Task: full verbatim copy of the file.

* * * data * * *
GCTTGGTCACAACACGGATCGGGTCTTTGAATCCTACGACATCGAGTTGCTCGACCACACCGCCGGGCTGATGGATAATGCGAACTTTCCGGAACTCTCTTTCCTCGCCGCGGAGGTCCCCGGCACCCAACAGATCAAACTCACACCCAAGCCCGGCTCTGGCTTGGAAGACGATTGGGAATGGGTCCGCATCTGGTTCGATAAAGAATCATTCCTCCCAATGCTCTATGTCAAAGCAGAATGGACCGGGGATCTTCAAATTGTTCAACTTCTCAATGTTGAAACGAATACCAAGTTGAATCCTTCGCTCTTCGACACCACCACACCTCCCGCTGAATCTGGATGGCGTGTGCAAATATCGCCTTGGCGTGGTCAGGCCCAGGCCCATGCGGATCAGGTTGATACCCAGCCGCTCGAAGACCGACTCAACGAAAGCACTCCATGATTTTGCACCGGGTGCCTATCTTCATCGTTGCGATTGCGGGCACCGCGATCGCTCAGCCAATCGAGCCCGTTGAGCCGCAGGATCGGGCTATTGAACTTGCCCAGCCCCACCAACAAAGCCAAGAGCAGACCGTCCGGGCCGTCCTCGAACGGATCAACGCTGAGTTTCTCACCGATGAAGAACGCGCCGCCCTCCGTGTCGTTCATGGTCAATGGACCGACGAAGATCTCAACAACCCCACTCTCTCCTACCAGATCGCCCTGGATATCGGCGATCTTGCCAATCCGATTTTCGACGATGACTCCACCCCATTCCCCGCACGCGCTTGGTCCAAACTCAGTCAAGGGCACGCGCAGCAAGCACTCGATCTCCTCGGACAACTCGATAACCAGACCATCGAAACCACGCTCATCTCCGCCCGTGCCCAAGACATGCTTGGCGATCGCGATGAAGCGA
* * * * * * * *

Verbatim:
GCTTGGTCACAACACGGATCGGGTCTTTGAATCCTACGACATCGAGTTGCTCGACCACACCGCCGGGCTGATGGATAATGCGAACTTTCCGGAACTCTCTTTCCTCGCCGCGGAGGTCCCCGGCACCCAACAGATCAAACTCACACCCAAGCCCGGCTCTGGCTTGGAAGACGATTGGGAATGGGTCCGCATCTGGTTCGATAAAGAATCATTCCTCCCAATGCTCTATGTCAAAGCAGAATGGACCGGGGATCTTCAAATTGTTCAACTTCTCAATGTTGAAACGAATACCAAGTTGAATCCTTCGCTCTTCGACACCACCACACCTCCCGCTGAATCTGGATGGCGTGTGCAAATATCGCCTTGGCGTGGTCAGGCCCAGGCCCATGCGGATCAGGTTGATACCCAGCCGCTCGAAGACCGACTCAACGAAAGCACTCCATGATTTTGCACCGGGTGCCTATCTTCATCGTTGCGATTGCGGGCACCGCGATCGCTCAGCCAATCGAGCCCGTTGAGCCGCAGGATCGGGCTATTGAACTTGCCCAGCCCCACCAACAAAGCCAAGAGCAGACCGTCCGGGCCGTCCTCGAACGGATCAACGCTGAGTTTCTCACCGATGAAGAACGCGCCGCCCTCCGTGTCGTTCATGGTCAATGGACCGACGAAGATCTCAACAACCCCACTCTCTCCTACCAGATCGCCCTGGATATCGGCGATCTTGCCAATCCGATTTTCGACGATGACTCCACCCCATTCCCCGCACGCGCTTGGTCCAAACTCAGTCAAGGGCACGCGCAGCAAGCACTCGATCTCCTCGGACAACTCGATAACCAGACCATCGAAACCACGCTCATCTCCGCCCGTGCCCAAGACATGCTTGGCGATCGCGATGAAGCGA